Stephanie grew up in the Italian Alps, in South Tyrol, and recently moved to Norway to follow her partner to his new job. She left a busy practice in the South of England and is currently working hard to add Norsk to her English, German and Italian.
Stephanie has always been fascinated by the human body. She decided to study osteopathy after an exceptional recovery from sinusitis following osteopathic treatment. She graduated from the European School of Osteopathy in Kent (UK) in 2010 following four years of intense training including anatomy, physiology, pathology, orthopaedics, practicing techniques on each other and treating the patients at the university clinic.
Following her undergraduate introduction to treating children and pregnant ladies she was very keen to expand her knowledge on that field and completed the two year postgraduate Diploma of Paediatric Osteopathy. In those two years at the charitable Osteopathic Centre for Children in London as well as at the paediatric and neonatal wards of Barnet Hospital she gained great insight into the normal and abnormal development, the different biomechanics, and complications of childhood and pregnancy. She worked on very sick children under close supervision from experienced osteopaths and had the opportunity to treat very premature babies in North London. Those two years hugely improved her cranial palpation skills as children tend to be more wriggly than adults.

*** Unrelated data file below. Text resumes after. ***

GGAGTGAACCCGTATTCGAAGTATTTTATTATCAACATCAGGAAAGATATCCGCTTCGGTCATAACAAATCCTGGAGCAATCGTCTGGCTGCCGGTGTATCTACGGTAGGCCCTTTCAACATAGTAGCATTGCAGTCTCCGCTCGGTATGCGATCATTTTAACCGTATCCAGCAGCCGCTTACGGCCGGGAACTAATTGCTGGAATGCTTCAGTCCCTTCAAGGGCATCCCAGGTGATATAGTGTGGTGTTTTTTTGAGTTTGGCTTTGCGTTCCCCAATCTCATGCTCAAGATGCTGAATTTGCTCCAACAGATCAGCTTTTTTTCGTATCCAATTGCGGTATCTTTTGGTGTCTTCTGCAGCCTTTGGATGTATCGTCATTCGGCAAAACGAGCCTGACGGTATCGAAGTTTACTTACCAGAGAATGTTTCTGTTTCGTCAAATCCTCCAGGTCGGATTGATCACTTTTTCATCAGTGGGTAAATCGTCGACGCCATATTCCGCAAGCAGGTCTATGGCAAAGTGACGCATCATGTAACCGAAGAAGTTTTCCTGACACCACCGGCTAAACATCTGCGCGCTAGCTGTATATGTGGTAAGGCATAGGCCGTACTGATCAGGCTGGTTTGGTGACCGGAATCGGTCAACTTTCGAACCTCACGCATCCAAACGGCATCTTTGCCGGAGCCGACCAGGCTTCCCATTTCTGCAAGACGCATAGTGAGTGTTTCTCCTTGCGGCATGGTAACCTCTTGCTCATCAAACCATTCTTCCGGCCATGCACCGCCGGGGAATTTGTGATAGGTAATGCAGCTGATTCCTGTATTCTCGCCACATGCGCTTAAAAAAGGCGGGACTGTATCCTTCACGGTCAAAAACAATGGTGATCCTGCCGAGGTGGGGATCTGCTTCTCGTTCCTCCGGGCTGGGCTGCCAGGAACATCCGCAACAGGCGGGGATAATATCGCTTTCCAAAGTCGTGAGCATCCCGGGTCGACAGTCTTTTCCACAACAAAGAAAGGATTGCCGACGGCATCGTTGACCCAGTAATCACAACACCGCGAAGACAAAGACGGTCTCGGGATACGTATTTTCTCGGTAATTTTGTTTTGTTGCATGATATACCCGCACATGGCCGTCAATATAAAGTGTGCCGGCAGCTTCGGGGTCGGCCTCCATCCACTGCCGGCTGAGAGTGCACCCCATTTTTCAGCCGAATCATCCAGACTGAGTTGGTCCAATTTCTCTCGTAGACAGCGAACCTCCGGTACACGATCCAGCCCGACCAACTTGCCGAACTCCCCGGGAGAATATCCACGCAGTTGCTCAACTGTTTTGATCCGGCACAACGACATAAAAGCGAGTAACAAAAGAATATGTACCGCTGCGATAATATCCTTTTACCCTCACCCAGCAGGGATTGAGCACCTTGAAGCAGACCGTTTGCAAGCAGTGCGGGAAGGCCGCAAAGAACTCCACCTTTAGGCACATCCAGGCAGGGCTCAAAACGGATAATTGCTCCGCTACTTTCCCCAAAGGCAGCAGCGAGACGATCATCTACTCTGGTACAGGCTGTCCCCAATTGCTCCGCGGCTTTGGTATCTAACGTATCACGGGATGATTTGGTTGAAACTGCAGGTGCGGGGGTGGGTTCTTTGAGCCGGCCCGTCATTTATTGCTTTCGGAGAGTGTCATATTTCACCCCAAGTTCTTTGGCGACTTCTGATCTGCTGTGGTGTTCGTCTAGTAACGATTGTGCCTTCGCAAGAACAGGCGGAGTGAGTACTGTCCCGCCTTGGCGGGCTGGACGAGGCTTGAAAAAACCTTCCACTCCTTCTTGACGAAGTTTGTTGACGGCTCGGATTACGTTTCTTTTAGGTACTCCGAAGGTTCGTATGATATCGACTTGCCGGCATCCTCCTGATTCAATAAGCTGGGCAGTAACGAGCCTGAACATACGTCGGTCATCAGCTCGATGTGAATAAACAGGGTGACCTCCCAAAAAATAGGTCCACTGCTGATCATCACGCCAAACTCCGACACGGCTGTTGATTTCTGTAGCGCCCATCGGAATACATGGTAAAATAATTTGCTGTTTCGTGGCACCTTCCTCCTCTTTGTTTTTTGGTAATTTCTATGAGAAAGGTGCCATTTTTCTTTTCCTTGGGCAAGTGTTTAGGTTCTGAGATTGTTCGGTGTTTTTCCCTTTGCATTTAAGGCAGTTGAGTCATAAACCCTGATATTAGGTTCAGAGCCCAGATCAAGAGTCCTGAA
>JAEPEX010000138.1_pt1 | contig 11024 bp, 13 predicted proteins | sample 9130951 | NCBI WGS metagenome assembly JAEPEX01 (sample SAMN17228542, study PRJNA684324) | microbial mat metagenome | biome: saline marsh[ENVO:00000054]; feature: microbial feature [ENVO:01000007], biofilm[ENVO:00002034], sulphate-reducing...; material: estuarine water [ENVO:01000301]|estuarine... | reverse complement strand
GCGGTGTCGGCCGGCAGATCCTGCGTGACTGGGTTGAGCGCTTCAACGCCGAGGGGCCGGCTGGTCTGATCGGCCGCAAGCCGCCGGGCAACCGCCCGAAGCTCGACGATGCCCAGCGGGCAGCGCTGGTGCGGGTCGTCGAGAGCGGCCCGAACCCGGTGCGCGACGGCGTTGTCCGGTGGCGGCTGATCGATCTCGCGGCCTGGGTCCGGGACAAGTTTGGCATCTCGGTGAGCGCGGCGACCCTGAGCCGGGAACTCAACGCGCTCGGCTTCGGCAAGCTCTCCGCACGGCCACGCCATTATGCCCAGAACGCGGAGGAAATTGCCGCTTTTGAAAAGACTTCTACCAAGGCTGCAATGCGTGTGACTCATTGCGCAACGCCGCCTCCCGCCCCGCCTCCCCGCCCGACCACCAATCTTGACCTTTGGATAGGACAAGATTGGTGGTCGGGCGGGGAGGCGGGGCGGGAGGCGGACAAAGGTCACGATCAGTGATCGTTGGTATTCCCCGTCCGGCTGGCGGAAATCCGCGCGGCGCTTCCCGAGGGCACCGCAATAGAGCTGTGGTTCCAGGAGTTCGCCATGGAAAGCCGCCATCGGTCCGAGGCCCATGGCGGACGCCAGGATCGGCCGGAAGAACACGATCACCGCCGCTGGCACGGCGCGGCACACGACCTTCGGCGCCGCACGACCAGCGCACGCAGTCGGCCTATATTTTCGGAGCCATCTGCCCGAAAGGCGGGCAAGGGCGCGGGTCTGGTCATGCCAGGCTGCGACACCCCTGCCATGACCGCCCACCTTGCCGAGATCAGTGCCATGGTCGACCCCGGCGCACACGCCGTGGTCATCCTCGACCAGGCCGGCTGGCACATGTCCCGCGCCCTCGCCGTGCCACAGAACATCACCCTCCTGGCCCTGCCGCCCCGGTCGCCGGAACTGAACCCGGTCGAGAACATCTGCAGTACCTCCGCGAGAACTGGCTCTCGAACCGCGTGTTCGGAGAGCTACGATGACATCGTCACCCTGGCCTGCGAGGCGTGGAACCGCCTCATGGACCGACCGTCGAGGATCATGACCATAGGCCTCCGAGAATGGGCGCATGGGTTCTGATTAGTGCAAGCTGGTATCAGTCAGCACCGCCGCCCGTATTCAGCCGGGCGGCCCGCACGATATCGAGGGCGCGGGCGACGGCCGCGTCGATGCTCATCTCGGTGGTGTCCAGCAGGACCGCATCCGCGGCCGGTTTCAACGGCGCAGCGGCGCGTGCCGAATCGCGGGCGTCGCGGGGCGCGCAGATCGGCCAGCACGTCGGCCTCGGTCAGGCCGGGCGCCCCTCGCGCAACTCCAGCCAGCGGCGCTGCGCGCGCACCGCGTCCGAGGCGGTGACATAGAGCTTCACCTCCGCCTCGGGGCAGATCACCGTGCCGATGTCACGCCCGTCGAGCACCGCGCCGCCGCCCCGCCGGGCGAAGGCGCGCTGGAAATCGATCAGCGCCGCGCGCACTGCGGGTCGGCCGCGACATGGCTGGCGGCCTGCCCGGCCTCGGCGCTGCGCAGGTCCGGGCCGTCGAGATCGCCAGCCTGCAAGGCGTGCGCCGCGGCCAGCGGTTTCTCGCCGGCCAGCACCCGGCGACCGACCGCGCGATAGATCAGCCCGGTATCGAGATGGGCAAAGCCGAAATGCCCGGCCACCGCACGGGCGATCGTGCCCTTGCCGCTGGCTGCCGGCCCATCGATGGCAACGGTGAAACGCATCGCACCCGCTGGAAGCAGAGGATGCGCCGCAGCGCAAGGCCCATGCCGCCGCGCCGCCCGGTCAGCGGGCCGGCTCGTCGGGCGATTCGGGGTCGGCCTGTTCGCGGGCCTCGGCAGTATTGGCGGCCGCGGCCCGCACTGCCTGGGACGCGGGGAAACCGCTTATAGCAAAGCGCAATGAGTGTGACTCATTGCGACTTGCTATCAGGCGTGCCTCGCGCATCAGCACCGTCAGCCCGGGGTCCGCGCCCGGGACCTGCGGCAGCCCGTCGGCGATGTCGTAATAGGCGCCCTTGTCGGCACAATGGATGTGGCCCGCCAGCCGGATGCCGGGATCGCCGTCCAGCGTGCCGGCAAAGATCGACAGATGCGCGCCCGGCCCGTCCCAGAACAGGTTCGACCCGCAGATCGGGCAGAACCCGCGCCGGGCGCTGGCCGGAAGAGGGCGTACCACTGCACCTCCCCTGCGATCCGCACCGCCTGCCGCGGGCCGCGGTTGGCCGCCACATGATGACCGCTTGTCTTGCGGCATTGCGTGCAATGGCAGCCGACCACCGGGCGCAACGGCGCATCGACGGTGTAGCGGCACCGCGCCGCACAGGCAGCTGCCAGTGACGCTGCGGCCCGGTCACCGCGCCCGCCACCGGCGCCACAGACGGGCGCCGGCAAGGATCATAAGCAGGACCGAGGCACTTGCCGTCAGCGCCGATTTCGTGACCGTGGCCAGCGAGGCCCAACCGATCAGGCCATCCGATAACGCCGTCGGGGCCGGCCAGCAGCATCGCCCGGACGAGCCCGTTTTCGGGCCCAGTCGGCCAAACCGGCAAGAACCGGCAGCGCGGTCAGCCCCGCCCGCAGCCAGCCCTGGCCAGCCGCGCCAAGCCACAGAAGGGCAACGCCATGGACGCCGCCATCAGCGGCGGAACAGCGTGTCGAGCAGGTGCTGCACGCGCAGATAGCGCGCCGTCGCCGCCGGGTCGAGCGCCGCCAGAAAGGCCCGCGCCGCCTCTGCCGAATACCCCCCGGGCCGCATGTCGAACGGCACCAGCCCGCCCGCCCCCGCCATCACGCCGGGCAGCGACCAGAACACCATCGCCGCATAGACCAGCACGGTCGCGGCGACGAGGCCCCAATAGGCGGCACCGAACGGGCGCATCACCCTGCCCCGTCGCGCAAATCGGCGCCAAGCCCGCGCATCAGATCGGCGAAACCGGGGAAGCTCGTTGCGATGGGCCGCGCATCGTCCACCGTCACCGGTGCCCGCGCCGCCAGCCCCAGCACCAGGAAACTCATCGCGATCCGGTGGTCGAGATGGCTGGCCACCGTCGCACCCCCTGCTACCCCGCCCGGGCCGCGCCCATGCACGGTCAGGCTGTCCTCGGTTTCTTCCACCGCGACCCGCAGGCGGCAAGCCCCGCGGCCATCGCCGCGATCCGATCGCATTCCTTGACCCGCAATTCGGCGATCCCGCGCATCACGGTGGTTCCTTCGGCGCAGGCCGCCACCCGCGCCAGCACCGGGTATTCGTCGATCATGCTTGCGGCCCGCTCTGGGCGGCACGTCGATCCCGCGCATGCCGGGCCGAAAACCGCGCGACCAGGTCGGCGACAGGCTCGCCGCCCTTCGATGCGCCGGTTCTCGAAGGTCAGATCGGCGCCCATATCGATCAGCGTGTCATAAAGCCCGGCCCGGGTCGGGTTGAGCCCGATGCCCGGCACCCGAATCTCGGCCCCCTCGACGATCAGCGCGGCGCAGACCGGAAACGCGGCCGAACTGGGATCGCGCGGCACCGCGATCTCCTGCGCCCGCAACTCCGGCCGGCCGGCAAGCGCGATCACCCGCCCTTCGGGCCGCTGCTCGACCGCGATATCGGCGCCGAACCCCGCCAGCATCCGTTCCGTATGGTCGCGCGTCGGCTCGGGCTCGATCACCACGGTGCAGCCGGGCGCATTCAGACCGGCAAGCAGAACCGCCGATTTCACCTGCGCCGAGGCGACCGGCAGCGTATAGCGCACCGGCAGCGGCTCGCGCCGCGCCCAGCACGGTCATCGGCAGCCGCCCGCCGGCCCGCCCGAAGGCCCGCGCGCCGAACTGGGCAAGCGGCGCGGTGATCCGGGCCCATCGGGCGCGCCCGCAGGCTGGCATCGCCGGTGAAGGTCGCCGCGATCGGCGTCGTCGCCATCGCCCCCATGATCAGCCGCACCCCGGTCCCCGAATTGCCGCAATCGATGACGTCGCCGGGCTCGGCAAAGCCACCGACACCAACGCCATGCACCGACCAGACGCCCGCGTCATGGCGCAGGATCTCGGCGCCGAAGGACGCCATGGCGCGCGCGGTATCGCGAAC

Typical patients included babies with colic, sleep disturbances, constipation, reflux, difficulty latching and feeding, recurrent ear nose throat and chest infections, as well as children with dyslexia, anxiety, depression, cerebral palsy, autism, behavioural issues and genetic syndromes.
She attends advanced cranial osteopathy courses run by the Sutherland Cranial College to continue her professional development and learning of the human body.
She is registered with the General Osteopathic Council, which is a prerequisite for calling yourself an osteopath in the UK and requires continuous professional development and maintains the high standard of osteopathic and medical practice needed.
In Norway, the title of an "osteopath" is not protected, however the Norsk Osteopat Forbund is working towards making it a protected and registered title.